Any breeder who tells you that she doesn't need to do those tests because her dogs have "never had any problems" or are "vet checked" is either lying or completely ignorant about pit bulls and dog breeding in general. Walk away and find your dog somewhere else.
Following these guidelines may not protect you entirely from genetic health problems in your dogs because they are animals, not machines, and all living things can suffer from genetic problems. But they will protect you from the army of exploiters who fill newspapers and online classifieds and the backs of magazines with ads selling their dogs without health and temperament testing. If you're going to buy a puppy from a breeder, make sure you're giving your money to, and getting your new family member from, someone who has the dogs' best interests at heart, not their bank balance.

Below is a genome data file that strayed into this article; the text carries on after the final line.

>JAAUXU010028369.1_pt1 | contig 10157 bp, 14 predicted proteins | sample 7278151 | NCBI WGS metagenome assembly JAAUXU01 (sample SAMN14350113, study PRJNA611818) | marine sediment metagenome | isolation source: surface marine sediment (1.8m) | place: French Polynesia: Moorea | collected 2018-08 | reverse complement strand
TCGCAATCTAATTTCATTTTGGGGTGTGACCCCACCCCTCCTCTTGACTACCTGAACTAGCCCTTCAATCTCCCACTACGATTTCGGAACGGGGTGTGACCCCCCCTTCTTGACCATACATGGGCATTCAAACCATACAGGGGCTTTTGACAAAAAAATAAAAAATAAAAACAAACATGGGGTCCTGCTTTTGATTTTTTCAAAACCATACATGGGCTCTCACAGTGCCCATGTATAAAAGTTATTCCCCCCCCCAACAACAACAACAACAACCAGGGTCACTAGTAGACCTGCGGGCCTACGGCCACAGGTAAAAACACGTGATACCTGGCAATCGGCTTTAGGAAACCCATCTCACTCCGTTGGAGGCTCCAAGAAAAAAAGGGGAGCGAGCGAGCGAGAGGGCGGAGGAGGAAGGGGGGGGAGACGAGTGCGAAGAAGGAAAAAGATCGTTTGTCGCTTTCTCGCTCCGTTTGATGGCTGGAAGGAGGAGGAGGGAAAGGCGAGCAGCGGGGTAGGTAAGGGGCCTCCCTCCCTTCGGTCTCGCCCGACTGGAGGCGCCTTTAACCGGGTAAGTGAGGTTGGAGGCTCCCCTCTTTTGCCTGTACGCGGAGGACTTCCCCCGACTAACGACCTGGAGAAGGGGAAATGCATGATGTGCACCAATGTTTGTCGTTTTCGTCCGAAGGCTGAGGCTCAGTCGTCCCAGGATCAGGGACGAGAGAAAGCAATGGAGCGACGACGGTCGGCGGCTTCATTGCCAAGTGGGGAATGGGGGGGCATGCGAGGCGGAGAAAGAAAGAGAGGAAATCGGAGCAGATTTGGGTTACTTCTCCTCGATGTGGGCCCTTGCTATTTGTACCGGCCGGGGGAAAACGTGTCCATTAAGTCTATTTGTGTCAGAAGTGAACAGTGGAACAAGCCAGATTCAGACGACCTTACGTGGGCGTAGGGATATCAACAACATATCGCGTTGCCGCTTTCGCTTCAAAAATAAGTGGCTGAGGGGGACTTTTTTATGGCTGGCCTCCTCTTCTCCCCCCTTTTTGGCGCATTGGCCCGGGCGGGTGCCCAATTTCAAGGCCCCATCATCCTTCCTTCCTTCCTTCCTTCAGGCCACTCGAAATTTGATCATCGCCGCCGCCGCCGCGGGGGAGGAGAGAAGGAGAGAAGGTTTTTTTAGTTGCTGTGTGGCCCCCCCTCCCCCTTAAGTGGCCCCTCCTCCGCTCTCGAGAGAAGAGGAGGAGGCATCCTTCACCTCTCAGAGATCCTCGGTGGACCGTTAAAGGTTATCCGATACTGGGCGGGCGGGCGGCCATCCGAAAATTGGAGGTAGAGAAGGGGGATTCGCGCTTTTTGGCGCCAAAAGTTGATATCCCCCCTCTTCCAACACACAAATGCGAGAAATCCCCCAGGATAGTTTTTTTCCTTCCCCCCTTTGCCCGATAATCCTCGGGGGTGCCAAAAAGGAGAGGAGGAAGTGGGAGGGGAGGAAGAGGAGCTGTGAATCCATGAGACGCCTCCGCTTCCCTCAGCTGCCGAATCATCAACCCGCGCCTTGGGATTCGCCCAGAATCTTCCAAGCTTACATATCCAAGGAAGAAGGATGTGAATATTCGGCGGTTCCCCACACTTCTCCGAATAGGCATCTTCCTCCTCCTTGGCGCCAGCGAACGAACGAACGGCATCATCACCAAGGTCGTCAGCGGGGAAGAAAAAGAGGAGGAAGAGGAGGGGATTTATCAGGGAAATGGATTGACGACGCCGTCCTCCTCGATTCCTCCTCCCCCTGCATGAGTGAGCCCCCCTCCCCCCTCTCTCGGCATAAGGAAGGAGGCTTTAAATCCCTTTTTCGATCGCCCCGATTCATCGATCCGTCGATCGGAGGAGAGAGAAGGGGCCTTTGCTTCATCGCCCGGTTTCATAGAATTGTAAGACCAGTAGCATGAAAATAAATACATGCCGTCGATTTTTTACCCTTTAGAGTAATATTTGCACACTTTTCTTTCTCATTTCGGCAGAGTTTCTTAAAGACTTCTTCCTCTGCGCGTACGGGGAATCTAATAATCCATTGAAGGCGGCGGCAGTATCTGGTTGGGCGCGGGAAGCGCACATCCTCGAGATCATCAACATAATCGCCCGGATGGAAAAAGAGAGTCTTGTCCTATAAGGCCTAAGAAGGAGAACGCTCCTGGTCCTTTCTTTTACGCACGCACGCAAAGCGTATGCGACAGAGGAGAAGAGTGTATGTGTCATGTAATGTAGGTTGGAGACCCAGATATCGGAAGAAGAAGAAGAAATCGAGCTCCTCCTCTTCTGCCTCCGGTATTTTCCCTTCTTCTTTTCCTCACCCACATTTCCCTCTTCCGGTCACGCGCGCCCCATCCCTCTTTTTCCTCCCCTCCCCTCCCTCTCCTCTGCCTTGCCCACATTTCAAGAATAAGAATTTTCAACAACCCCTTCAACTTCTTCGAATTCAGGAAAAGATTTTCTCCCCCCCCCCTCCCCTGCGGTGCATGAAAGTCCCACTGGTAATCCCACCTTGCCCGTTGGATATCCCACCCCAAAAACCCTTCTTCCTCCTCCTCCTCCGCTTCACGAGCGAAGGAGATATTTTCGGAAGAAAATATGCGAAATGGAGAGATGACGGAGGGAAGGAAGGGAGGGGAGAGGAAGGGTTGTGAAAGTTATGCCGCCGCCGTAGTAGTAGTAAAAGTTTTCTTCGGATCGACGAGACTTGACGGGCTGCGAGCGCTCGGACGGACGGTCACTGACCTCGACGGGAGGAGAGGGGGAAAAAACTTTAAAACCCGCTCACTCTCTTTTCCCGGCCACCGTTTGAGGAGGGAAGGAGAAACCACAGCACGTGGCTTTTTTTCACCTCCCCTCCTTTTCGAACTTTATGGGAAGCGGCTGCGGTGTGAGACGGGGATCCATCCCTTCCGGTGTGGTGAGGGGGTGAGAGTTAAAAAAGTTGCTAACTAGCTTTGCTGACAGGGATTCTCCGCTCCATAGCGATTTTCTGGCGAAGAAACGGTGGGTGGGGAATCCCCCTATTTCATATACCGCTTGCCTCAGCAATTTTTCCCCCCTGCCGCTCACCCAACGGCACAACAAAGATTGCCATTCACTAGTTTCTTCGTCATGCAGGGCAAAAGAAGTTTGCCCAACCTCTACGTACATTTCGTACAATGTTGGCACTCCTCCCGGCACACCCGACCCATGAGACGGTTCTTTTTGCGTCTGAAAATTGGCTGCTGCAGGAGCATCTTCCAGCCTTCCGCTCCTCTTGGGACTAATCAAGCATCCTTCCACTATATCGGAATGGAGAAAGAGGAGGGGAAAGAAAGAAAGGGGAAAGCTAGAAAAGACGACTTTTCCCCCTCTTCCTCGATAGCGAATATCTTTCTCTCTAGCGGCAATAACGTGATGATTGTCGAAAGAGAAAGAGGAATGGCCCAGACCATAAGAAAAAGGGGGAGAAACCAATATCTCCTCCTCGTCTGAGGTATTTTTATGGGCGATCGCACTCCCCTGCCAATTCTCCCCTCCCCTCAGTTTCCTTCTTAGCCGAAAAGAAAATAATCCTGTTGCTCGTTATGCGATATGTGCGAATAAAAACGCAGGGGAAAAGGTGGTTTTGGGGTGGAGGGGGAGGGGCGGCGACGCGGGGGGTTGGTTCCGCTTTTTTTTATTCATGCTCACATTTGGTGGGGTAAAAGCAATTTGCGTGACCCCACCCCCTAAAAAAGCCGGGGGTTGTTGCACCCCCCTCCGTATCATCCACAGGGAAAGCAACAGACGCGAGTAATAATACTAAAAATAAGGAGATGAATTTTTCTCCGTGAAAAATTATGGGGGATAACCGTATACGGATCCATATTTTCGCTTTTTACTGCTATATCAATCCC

Pet Insurance for Pit Bulls
Pet insurance for Pit Bulls costs more than for mixed breed dogs. This is because Pit Bulls are more likely than mixed breed dogs to make claims for hereditary conditions that are expensive to treat.
Embrace pet insurance plans offer full coverage for all breed-specific conditions (excluding those that are pre-existing) to which Pit Bulls are susceptible. The best time to get pet insurance for your Pit Bull is when he’s a healthy puppy. You can’t predict what will happen in the future, and pet insurance is the one thing you can’t get when you need it the most.